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With the plethora of acts on this year's Rebel Salute, there is no way the event should have been held in anything less than two days and possibly even three.

Some 50-plus acts were scheduled to perform on the one-night festival, and all seemed to have been present...and then some. This naturally led to the recurrent situation of a long line of acts trying to fit into crunch time and this resulted in sets which were too long, some way too short and acts who should have simply just stayed home.

However, there were several performances during the 15-hour festival that were indeed noteworthy and did manage to excite the thousands gathered inside the Port Kaiser Sports Club in St Elizabeth.Case in point was the sole overseas act on the bill, British Reggae act, Steel Pulse. Lead singer David Hines and his band took to the stage at 4:40am, and were abruptly yanked from the stage after only four tracks. Then there was singer Alaine who entered centrestage at 7:25 am. She then proceeded to do four tracks at a time when the audience was tired and the morning sun had begun show its brilliance. And, although Rebel Salute is Queen Ifrica's playground, her set was a bit too long, despite her repeated protests that she was not going to "violate as nuff artistes backstage".

It was the night for the deejays from the 80s. General Trees and the historian, Peter Metro were worth every dollar they were paid as they gave the audience what they paid for...true entertainment. Mr 'Gone a Negril' earned the only real forward of the night, when the MC had no choice but to bring back the artiste after he showed some of the stuff that made him popular back in the day. His performance was only to be topped by his era-mate, Peter Metro.

Bursting with enthusiasm and full of lyrics, Metro took control from the moment he hit the stage. Having been introduced by MC Jenny Jenny as a historian, he gave Port Kaiser a history lesson and everyone took note. Peter Metro took on issues, criticised his fellow deejays for embracing the gun culture; made known his contempt for "di dutty gunman dem" and got political by stating his lack of confidence in "dis ya bredda yah who seh him name di driver".

Reggae music clearly needs more voices with substance. More voices like Peter Metro and Queen Ifrica's which will examine the real issues affecting society (bleaching, incest, teenage pregnancy) and use the music as the medium to place them on the front burner and keep them there.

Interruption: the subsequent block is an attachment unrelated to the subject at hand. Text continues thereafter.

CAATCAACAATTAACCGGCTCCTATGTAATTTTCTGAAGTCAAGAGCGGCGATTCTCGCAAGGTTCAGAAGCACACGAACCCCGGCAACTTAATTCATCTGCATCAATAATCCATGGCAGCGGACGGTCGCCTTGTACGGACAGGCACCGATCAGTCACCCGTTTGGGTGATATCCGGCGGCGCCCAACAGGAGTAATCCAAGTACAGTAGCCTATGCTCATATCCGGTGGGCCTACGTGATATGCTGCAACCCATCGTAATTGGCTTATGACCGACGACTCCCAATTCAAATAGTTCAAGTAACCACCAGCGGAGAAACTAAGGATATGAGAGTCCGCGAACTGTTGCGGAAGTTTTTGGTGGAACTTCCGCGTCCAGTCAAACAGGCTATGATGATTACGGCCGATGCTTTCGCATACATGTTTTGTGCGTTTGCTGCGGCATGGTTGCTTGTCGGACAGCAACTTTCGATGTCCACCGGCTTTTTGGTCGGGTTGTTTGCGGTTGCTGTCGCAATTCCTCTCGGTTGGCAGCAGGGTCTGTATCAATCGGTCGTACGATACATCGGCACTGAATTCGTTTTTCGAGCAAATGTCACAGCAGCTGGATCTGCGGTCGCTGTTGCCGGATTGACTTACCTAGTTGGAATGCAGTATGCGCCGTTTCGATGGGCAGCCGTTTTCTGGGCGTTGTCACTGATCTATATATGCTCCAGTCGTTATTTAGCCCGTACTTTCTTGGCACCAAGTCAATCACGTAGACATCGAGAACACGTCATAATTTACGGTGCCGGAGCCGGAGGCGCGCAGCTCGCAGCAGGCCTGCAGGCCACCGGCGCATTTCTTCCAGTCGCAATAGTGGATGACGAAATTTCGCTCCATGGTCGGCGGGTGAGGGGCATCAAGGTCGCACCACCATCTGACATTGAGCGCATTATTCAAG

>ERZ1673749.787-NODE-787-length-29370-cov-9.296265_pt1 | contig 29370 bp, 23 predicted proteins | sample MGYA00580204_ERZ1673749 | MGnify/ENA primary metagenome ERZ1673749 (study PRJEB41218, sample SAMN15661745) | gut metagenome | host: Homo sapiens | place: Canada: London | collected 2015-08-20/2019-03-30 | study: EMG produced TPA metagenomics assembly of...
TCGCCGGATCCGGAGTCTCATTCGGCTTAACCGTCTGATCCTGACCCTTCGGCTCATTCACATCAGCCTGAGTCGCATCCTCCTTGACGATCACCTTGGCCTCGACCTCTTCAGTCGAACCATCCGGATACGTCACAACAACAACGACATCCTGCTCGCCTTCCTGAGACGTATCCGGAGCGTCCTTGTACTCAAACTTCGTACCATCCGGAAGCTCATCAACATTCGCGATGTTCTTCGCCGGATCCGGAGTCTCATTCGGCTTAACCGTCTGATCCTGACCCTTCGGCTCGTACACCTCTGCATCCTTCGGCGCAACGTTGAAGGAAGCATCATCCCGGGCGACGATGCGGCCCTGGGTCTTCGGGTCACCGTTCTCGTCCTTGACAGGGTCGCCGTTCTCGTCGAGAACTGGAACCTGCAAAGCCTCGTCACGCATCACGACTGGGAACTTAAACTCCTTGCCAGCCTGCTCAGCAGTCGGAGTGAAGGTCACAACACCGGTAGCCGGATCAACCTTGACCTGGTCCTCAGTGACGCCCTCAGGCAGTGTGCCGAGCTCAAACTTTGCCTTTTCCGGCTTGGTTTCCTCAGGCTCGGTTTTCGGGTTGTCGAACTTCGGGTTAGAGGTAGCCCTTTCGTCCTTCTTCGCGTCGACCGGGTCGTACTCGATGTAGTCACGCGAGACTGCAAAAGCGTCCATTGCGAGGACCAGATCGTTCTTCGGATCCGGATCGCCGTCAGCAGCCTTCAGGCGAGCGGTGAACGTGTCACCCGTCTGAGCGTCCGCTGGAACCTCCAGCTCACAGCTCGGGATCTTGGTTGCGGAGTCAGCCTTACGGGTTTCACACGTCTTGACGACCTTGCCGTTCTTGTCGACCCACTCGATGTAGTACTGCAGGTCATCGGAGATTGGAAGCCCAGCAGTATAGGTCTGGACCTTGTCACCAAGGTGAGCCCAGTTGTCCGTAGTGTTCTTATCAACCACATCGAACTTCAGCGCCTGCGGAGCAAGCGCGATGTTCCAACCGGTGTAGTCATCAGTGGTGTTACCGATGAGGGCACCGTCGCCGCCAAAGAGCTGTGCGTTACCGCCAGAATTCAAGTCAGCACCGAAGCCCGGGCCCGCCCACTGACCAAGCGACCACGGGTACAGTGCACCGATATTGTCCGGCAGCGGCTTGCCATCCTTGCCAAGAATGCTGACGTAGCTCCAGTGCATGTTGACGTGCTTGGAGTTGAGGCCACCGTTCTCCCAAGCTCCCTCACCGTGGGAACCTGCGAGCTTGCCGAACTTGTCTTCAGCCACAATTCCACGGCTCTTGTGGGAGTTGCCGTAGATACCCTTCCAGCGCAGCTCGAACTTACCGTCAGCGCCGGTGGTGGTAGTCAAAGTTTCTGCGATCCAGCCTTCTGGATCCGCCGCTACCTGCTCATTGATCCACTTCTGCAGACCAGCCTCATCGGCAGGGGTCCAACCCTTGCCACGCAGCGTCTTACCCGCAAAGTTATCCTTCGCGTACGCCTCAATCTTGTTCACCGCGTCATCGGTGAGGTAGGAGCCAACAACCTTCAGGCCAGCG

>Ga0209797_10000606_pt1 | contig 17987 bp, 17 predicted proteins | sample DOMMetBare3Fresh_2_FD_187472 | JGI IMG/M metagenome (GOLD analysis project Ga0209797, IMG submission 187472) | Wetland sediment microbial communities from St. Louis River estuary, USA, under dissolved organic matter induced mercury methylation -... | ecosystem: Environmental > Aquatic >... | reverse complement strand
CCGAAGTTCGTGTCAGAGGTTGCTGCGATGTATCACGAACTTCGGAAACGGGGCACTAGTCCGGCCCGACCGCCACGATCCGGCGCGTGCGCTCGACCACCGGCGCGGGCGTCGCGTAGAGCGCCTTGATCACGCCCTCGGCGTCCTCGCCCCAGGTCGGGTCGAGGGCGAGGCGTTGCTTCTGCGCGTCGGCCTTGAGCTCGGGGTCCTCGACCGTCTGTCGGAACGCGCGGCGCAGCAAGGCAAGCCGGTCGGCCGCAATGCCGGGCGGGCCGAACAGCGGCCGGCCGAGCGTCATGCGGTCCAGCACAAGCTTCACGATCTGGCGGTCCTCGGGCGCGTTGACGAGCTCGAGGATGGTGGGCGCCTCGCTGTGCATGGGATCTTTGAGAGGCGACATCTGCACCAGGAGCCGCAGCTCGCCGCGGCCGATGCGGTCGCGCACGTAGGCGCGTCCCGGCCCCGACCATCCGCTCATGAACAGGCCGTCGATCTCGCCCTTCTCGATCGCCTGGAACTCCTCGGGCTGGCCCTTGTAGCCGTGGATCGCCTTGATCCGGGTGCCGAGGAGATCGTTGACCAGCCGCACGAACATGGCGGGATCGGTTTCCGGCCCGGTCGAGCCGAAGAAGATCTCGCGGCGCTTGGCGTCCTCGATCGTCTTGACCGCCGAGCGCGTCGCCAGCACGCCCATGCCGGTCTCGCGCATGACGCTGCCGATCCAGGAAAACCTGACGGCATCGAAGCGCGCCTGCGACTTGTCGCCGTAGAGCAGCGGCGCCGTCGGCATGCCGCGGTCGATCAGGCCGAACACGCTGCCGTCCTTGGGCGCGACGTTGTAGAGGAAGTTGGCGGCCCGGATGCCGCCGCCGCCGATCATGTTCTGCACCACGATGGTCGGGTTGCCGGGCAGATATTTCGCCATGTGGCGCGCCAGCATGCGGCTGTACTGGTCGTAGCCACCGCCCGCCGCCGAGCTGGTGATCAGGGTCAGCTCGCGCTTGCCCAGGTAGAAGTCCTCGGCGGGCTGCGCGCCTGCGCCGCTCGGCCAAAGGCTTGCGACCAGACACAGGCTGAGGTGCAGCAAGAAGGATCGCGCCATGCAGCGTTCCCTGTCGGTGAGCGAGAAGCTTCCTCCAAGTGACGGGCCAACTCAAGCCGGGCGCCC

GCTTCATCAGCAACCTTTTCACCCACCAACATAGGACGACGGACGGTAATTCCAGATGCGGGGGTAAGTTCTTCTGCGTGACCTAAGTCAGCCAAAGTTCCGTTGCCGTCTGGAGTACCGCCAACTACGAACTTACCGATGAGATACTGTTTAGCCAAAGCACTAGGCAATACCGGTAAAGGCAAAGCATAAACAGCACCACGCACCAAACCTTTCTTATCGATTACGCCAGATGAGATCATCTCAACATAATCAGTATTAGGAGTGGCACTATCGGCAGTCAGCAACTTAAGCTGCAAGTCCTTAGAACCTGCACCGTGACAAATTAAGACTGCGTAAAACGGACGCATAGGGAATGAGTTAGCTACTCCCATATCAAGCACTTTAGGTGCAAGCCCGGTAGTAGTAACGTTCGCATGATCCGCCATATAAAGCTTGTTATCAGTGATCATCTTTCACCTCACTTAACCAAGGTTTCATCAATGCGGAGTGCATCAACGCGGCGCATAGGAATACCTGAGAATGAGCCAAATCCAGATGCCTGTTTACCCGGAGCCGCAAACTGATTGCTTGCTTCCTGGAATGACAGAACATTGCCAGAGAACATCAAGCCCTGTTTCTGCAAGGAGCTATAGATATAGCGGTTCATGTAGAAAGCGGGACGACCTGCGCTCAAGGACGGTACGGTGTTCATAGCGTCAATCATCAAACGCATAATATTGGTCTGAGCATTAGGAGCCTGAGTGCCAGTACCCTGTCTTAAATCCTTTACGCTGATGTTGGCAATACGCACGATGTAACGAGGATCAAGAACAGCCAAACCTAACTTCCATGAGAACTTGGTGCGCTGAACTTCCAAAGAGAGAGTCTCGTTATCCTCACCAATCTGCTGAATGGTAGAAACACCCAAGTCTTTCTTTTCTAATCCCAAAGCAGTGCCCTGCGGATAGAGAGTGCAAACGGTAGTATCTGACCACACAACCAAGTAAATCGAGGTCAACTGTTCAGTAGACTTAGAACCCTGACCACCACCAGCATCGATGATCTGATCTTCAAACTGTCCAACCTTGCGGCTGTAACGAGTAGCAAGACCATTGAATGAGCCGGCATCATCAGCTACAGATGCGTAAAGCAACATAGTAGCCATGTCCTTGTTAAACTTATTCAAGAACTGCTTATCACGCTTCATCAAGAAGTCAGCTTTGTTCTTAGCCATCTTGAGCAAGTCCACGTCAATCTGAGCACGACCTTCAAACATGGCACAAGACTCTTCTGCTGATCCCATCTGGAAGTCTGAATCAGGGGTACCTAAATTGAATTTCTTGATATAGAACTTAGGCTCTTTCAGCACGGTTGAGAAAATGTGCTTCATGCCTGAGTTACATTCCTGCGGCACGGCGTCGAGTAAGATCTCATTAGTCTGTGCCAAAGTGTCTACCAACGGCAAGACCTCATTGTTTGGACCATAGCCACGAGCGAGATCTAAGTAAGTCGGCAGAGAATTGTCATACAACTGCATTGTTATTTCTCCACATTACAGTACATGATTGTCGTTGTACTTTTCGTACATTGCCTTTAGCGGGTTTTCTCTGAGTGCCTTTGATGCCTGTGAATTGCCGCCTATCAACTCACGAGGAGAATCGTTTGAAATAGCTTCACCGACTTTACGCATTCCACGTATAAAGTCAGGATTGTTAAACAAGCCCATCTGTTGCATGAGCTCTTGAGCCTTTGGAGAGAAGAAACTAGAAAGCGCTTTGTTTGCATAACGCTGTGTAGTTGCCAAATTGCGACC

Not to be outdone was King Shango who can always be counted on to involve his audience into his set. This was used to great effect as Capleton energised the crowd at 5:15 am and had them on their feet waving as he blazed the Port Kaiser venue.

Also providing entertainment value was Metromedia's real big man (no pun intended), Sky Juice. In addition to toasting and vibing up the crowd, the big belly man, carved out his own niche by performing a strip tease that was second to none, and proceeding to cap it all by a full 180 degrees split. In another life, Sky Juice must have been a ballet/belly dancer ... and a good one too.

Showing their mettle were singers Tarrus Riley, Singing Melody, Gramps Morgan and Jah Cure. Mr Melody, a member of the group LUST and also a solo act scored with songs such as Let It Flow, Say What? Want You Back, a reggae cover of the Secret Garden hit, and LUST 2008 Song of the Year, Just As I Am. The perennial performer, Freddy McGregor, hit his marker on stage and when he exited, seven tracks, later his audience was satisfied.

Tarrus, who clearly understood the importance of makng an impact in the shortest possible time, did a tight, entertaining set. He jumped a little outside the box with the "I-sing-and-dare-you-to-play" routine which he and saxophonist Dean Fraser have created and which always captivates the imagination of the audience. Many artistes should take lessons as this is the type of creativity which separates a singer from a showman and replaces mundane with memorable.

It was a night on which the artistes sought to take up causes, the most popular of which were Haiti and incarcerated deejay, Buju Banton. Both Gramps and Jah Cure, himself having gone that road, wore their 'Free Buju' T-shirts on stage and pleaded the cause. Jah Cure shared that it was Buju who assisted with his first set of legal fees while he was "behind those prison walls".

Rebel Salute 2010 also gave a mike and stage to artistes who have not been seen locally for some time -- Junior Mervin, The Itals, Barrington Levy, Admiral Tibet, Daddy U-Roy, Leroy Gibbons, Anthony Malvo with a cameo from Tiger. This haven't-seen-in-a-while line-up is even more reason why the show should be spread over days.

Flames must be commended for the tight manner in which the set changes were executed, great sound and lighting, a warm ambience inside the venue. However, Rebel Tony needs to tighten that line-up if the as the all night till daylight culture has died.

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